Effect of Brexit on Brits living in or moving to Europe
If Britain decides to do a Brexit they will have to form a set of new trading and institutional relationships with Europe, the concerns for many is what the uncertainty surrounding such changes may do to not only the UK but the wider community and how long these changes might take to negotiate.
The Economist in one of their articles has Broadly listed five models the UK will have to choose from. The first is to join the European Economic Area, a solution adopted by all but one of the EFTA states that did not join the EU. But the EEA now consists of just one small country, Norway, and two tiddlers, Iceland and Liechtenstein. The second option is to try to emulate Switzerland, the remaining EFTA country. It is not in the EEA but instead has a string of over 20 major and 100 minor bilateral agreements with the EU. The third is to seek to establish a customs union with the EU, as Turkey has done, or at least to strike a deep and comprehensive free-trade agreement. The fourth is simply to rely on normal World Trade Organisation (WTO) rules for access to the EU market. The fifth, preferred by most Eurosceptics, is to negotiate a special deal for Britain alone that retains free trade with the EU but avoids the disadvantages of the other models, but it would be extremly hard or even impossible to negotiate this in an atmosphere, post-Brexit, that would hardly be a warm one.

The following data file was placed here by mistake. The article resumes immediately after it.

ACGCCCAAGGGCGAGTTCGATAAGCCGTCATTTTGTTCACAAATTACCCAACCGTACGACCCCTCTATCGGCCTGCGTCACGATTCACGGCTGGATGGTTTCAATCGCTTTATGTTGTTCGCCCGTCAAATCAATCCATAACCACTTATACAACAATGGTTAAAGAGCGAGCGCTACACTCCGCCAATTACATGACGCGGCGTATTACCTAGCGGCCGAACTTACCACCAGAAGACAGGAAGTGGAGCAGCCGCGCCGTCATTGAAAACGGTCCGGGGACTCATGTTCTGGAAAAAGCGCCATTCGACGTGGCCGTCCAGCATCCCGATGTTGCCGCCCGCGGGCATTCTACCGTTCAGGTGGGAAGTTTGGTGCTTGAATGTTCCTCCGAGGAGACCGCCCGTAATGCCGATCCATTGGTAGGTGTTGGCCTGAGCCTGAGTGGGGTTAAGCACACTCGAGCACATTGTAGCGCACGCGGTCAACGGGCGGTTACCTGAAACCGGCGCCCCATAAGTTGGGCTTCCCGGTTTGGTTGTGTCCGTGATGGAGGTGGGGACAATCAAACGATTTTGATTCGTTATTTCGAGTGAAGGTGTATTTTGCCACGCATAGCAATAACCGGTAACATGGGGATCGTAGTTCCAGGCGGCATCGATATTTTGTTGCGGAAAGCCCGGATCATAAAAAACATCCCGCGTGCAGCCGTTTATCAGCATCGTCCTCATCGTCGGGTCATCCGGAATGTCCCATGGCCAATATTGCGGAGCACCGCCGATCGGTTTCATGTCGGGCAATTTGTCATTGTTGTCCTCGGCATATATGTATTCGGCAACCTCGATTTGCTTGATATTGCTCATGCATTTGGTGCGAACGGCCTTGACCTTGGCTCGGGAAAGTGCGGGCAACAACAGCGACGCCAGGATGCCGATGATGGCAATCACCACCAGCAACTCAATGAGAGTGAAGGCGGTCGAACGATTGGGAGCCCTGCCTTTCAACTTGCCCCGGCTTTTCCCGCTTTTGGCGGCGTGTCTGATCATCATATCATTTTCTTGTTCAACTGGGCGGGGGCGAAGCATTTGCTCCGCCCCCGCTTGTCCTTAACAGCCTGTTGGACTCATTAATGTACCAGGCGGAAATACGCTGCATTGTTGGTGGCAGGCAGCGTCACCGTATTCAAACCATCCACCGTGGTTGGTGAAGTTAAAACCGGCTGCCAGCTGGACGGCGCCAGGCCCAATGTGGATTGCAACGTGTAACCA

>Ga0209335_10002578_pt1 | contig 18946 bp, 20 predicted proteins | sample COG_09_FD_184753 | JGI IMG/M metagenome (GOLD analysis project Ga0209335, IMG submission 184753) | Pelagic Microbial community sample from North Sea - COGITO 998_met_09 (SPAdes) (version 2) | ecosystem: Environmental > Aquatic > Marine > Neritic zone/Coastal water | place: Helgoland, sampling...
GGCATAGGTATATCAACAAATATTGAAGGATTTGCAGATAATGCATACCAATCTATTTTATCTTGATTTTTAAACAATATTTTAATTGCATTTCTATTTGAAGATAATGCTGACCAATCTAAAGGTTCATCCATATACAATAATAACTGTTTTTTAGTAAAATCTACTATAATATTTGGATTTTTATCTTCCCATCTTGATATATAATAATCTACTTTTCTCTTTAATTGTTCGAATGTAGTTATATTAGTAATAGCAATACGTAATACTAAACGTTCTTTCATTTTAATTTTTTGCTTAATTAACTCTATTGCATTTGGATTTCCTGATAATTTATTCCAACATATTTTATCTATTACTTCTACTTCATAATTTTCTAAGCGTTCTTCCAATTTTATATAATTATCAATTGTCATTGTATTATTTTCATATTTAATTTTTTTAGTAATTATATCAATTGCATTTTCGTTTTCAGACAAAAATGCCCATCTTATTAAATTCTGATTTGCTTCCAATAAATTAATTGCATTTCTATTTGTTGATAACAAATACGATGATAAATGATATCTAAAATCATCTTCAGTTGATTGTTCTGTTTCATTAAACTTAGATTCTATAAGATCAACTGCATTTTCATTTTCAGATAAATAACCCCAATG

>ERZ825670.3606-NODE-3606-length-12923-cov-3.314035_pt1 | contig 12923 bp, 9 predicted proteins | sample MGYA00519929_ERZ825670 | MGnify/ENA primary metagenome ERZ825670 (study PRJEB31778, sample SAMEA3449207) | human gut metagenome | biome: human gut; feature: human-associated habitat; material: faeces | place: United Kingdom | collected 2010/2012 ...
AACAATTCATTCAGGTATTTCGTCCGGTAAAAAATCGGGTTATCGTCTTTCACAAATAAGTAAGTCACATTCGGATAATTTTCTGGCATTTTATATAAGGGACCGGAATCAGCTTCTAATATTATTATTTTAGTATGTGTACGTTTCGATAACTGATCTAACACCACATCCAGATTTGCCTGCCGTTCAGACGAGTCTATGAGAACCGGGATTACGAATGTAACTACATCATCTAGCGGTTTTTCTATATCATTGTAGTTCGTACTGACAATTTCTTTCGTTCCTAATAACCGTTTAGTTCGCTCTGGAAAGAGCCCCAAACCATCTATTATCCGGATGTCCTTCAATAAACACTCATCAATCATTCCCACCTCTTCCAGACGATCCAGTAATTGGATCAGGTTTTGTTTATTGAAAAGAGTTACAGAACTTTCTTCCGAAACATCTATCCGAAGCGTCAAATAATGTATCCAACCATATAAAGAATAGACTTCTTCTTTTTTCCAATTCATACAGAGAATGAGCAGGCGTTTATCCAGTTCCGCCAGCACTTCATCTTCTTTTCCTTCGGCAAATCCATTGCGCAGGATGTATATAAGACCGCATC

A Brexit is not likely to affect the right of a UK national to own property in Europe as most other nationalities have this same right today, including citizens from non EU-countries such as the many Canadian, Australian, American or Chinese owners of European property. The rights of British citizens to reside in Europe would depend on what form of exit is implemented.
According to new research undertaken on the announcement of the referendum date, 90% of British overseas property owners admit they are not aware of how Britain leaving the EU will affect their current property purchase. A recent survey by A Place in the Sun found that 1 in 10 Brits aged 45 and over are already considering using their available pension pots to buy a property outside of the UK.
Andy Bridge, Managing Director of A Place in the Sun reportedly commented: “I think the reason the majority of people surveyed state they are unaware of the impact leaving the EU would have on overseas home ownership is because they don’t identify the question as an issue.
“While there could be different tax treatment of non-EU nationals owning property, it would be detail at this level rather than any sort of restriction. A degree of concern is understandable and of course all buyers should take advice prior to purchase.”